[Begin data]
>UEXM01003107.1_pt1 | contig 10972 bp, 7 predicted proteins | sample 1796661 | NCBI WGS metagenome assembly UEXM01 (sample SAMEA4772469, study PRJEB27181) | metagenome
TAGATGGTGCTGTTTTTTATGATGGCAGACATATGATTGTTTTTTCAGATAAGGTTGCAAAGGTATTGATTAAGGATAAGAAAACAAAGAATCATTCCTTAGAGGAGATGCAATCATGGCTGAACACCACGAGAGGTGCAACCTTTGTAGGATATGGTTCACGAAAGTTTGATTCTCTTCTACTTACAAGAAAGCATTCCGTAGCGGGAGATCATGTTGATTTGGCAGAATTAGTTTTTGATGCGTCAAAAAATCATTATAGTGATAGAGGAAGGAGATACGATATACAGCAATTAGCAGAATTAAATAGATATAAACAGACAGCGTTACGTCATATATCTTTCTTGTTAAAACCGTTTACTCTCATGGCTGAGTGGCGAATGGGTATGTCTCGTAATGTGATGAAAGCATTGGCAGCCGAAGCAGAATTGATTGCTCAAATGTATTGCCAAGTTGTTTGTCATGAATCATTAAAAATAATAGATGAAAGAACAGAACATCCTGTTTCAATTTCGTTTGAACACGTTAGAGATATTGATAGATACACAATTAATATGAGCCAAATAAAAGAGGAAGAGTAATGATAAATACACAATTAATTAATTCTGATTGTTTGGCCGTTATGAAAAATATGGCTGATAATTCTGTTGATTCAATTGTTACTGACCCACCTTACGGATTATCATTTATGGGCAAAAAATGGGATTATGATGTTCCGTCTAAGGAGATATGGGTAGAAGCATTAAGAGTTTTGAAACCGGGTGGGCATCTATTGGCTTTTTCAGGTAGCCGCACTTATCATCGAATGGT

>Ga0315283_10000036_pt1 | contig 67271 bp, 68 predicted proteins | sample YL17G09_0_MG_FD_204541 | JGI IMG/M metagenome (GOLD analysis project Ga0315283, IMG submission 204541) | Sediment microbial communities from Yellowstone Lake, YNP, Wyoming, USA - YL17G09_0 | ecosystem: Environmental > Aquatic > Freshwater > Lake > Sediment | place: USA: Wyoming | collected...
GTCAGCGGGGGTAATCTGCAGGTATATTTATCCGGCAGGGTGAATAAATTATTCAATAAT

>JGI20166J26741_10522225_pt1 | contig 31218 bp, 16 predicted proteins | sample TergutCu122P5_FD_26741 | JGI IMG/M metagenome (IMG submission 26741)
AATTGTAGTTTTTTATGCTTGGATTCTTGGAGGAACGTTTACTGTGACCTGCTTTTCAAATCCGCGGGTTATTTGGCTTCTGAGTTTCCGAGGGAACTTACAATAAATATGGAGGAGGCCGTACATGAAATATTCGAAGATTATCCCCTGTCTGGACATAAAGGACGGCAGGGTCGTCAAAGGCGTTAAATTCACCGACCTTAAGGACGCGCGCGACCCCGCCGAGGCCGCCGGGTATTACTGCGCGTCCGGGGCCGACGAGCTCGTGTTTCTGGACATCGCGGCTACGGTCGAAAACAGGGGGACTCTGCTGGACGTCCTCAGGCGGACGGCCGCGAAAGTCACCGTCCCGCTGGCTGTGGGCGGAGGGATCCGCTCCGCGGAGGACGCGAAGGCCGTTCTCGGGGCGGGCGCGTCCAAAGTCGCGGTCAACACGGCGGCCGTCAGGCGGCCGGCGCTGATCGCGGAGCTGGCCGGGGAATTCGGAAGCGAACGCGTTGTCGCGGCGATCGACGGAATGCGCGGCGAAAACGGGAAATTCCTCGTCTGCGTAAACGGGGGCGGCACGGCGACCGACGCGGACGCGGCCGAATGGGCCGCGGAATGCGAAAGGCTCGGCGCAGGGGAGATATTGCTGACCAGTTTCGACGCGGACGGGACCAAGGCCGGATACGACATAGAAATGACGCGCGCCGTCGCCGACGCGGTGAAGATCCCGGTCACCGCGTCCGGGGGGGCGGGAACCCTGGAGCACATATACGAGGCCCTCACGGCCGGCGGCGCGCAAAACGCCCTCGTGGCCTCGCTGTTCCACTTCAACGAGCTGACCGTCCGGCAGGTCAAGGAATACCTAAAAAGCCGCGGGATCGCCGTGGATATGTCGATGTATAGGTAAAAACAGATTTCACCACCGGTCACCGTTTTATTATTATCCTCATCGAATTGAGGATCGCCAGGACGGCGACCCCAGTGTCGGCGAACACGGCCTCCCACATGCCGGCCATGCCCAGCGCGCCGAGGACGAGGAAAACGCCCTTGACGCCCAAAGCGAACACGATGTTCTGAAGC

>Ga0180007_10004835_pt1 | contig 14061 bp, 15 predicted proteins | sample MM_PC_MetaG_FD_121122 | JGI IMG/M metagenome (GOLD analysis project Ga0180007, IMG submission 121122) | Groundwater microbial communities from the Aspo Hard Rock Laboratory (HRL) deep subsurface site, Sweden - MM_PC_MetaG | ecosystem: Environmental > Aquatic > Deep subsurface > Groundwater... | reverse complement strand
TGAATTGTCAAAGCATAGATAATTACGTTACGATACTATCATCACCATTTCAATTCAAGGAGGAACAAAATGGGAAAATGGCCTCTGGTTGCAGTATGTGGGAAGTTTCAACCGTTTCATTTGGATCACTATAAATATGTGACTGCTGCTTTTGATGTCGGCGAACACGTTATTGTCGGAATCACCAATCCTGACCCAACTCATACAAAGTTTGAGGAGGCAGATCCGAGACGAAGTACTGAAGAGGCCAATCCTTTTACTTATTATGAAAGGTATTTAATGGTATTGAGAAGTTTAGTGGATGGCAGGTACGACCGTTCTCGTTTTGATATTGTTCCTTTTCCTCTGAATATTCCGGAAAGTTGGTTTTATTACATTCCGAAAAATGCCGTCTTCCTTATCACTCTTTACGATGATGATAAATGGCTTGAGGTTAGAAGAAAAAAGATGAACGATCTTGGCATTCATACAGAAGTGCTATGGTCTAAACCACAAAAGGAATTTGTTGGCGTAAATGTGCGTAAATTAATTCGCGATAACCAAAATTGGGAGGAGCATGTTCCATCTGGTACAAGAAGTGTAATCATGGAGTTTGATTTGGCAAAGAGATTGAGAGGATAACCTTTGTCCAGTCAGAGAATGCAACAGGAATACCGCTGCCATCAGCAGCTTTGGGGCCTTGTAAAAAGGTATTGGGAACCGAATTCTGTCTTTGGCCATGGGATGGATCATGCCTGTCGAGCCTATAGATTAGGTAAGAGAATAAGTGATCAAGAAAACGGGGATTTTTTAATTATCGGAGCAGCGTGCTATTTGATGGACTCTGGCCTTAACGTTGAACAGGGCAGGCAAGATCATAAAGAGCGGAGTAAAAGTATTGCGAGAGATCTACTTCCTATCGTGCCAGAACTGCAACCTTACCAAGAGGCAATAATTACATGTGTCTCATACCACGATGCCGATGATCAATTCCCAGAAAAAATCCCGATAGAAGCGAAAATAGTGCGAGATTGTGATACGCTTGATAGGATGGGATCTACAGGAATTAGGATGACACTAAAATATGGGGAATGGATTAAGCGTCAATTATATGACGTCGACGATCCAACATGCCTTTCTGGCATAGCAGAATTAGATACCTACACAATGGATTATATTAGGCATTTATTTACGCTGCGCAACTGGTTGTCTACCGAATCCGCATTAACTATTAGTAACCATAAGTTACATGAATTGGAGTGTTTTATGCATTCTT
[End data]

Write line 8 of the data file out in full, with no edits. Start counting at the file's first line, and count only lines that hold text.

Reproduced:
TGAATTGTCAAAGCATAGATAATTACGTTACGATACTATCATCACCATTTCAATTCAAGGAGGAACAAAATGGGAAAATGGCCTCTGGTTGCAGTATGTGGGAAGTTTCAACCGTTTCATTTGGATCACTATAAATATGTGACTGCTGCTTTTGATGTCGGCGAACACGTTATTGTCGGAATCACCAATCCTGACCCAACTCATACAAAGTTTGAGGAGGCAGATCCGAGACGAAGTACTGAAGAGGCCAATCCTTTTACTTATTATGAAAGGTATTTAATGGTATTGAGAAGTTTAGTGGATGGCAGGTACGACCGTTCTCGTTTTGATATTGTTCCTTTTCCTCTGAATATTCCGGAAAGTTGGTTTTATTACATTCCGAAAAATGCCGTCTTCCTTATCACTCTTTACGATGATGATAAATGGCTTGAGGTTAGAAGAAAAAAGATGAACGATCTTGGCATTCATACAGAAGTGCTATGGTCTAAACCACAAAAGGAATTTGTTGGCGTAAATGTGCGTAAATTAATTCGCGATAACCAAAATTGGGAGGAGCATGTTCCATCTGGTACAAGAAGTGTAATCATGGAGTTTGATTTGGCAAAGAGATTGAGAGGATAACCTTTGTCCAGTCAGAGAATGCAACAGGAATACCGCTGCCATCAGCAGCTTTGGGGCCTTGTAAAAAGGTATTGGGAACCGAATTCTGTCTTTGGCCATGGGATGGATCATGCCTGTCGAGCCTATAGATTAGGTAAGAGAATAAGTGATCAAGAAAACGGGGATTTTTTAATTATCGGAGCAGCGTGCTATTTGATGGACTCTGGCCTTAACGTTGAACAGGGCAGGCAAGATCATAAAGAGCGGAGTAAAAGTATTGCGAGAGATCTACTTCCTATCGTGCCAGAACTGCAACCTTACCAAGAGGCAATAATTACATGTGTCTCATACCACGATGCCGATGATCAATTCCCAGAAAAAATCCCGATAGAAGCGAAAATAGTGCGAGATTGTGATACGCTTGATAGGATGGGATCTACAGGAATTAGGATGACACTAAAATATGGGGAATGGATTAAGCGTCAATTATATGACGTCGACGATCCAACATGCCTTTCTGGCATAGCAGAATTAGATACCTACACAATGGATTATATTAGGCATTTATTTACGCTGCGCAACTGGTTGTCTACCGAATCCGCATTAACTATTAGTAACCATAAGTTACATGAATTGGAGTGTTTTATGCATTCTT